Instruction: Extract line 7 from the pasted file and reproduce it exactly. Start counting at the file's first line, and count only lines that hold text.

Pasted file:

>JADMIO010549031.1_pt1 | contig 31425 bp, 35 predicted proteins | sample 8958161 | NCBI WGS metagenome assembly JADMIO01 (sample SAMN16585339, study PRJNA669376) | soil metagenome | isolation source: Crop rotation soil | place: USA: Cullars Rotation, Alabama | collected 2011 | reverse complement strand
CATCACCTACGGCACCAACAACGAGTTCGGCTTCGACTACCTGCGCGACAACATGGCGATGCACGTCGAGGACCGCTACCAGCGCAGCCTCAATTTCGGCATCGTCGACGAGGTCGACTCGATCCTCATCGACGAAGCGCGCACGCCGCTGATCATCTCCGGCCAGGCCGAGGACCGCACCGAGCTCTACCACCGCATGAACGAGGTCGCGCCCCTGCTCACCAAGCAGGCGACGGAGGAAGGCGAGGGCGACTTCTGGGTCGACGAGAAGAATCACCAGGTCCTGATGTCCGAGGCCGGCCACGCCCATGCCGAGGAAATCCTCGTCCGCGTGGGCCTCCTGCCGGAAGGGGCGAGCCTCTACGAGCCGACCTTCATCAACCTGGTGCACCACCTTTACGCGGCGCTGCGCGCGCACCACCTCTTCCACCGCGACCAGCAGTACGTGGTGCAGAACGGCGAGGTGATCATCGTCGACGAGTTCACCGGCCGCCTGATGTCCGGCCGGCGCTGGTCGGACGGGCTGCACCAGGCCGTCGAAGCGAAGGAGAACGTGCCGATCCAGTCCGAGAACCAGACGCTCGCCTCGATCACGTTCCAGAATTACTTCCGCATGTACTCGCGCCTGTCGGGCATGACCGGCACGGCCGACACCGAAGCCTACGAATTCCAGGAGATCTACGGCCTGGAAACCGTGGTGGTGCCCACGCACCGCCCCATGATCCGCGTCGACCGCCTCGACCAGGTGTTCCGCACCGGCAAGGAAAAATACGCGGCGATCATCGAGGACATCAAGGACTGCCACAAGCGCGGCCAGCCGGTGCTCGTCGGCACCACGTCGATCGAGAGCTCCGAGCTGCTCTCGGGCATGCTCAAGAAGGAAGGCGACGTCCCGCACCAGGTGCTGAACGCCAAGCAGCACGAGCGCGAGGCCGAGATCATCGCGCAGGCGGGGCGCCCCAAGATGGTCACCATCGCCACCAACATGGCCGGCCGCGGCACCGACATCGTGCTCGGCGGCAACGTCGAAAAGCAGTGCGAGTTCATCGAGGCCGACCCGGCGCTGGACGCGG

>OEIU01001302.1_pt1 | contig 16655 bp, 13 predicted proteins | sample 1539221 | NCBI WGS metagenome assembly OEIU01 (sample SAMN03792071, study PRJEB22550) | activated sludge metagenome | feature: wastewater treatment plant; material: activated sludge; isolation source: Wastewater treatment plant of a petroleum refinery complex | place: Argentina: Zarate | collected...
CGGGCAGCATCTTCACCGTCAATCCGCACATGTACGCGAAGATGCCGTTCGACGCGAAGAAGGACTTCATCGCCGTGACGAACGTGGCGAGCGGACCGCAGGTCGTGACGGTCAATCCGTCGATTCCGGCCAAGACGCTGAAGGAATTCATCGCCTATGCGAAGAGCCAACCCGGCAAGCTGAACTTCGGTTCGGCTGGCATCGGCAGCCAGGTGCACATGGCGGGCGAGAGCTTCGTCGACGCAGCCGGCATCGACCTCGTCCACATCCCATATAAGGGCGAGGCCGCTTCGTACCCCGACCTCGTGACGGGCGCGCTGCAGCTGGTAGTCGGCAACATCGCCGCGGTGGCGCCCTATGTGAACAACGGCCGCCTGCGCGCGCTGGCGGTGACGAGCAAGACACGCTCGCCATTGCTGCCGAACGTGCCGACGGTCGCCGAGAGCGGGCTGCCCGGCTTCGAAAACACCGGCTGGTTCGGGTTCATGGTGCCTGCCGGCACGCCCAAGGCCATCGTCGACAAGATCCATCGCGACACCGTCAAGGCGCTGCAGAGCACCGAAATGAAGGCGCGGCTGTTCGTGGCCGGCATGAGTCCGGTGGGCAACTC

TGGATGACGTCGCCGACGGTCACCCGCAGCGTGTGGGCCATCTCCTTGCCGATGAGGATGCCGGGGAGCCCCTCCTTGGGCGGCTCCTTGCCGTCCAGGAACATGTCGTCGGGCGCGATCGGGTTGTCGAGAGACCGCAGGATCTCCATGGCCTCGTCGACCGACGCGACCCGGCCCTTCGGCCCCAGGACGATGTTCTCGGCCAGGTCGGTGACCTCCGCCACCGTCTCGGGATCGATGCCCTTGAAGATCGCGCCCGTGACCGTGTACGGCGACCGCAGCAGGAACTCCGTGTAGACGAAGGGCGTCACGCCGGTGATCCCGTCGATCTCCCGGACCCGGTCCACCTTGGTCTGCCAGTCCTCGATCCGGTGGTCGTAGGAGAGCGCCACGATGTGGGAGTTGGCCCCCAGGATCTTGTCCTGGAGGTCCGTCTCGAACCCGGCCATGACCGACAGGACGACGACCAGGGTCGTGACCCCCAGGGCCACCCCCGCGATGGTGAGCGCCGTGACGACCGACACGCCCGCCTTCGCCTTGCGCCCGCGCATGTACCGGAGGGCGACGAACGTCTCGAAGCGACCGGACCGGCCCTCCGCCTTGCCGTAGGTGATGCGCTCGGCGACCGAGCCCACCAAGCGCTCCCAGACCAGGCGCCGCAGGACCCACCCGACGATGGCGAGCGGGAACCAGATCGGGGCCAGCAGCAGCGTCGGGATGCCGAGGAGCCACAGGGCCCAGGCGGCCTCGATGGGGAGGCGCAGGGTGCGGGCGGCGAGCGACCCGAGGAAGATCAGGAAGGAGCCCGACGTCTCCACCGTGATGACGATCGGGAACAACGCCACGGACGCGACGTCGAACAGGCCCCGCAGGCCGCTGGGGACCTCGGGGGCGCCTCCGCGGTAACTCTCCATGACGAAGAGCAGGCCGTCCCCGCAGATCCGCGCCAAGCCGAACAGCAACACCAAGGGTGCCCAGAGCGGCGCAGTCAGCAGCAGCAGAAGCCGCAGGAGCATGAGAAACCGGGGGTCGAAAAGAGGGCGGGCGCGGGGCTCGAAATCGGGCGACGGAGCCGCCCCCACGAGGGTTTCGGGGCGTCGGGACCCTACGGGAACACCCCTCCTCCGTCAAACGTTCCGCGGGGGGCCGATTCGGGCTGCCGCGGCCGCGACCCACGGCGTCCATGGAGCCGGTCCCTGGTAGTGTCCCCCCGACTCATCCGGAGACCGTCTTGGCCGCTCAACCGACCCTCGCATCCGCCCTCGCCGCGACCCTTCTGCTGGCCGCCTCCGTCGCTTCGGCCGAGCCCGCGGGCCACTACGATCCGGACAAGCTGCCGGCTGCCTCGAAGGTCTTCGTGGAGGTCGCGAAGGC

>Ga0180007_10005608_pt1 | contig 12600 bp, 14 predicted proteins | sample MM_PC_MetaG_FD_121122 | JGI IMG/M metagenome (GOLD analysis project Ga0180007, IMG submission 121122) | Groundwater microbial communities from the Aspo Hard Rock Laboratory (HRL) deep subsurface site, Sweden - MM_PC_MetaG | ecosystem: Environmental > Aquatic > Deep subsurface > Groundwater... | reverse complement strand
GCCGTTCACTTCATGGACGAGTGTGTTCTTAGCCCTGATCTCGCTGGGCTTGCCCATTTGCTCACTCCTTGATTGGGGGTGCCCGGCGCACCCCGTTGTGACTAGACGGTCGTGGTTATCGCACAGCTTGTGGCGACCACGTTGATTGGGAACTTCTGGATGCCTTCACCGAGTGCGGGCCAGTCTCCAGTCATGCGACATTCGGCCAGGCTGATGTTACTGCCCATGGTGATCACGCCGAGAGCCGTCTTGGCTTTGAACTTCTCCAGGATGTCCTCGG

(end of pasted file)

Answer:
GCCGTTCACTTCATGGACGAGTGTGTTCTTAGCCCTGATCTCGCTGGGCTTGCCCATTTGCTCACTCCTTGATTGGGGGTGCCCGGCGCACCCCGTTGTGACTAGACGGTCGTGGTTATCGCACAGCTTGTGGCGACCACGTTGATTGGGAACTTCTGGATGCCTTCACCGAGTGCGGGCCAGTCTCCAGTCATGCGACATTCGGCCAGGCTGATGTTACTGCCCATGGTGATCACGCCGAGAGCCGTCTTGGCTTTGAACTTCTCCAGGATGTCCTCGG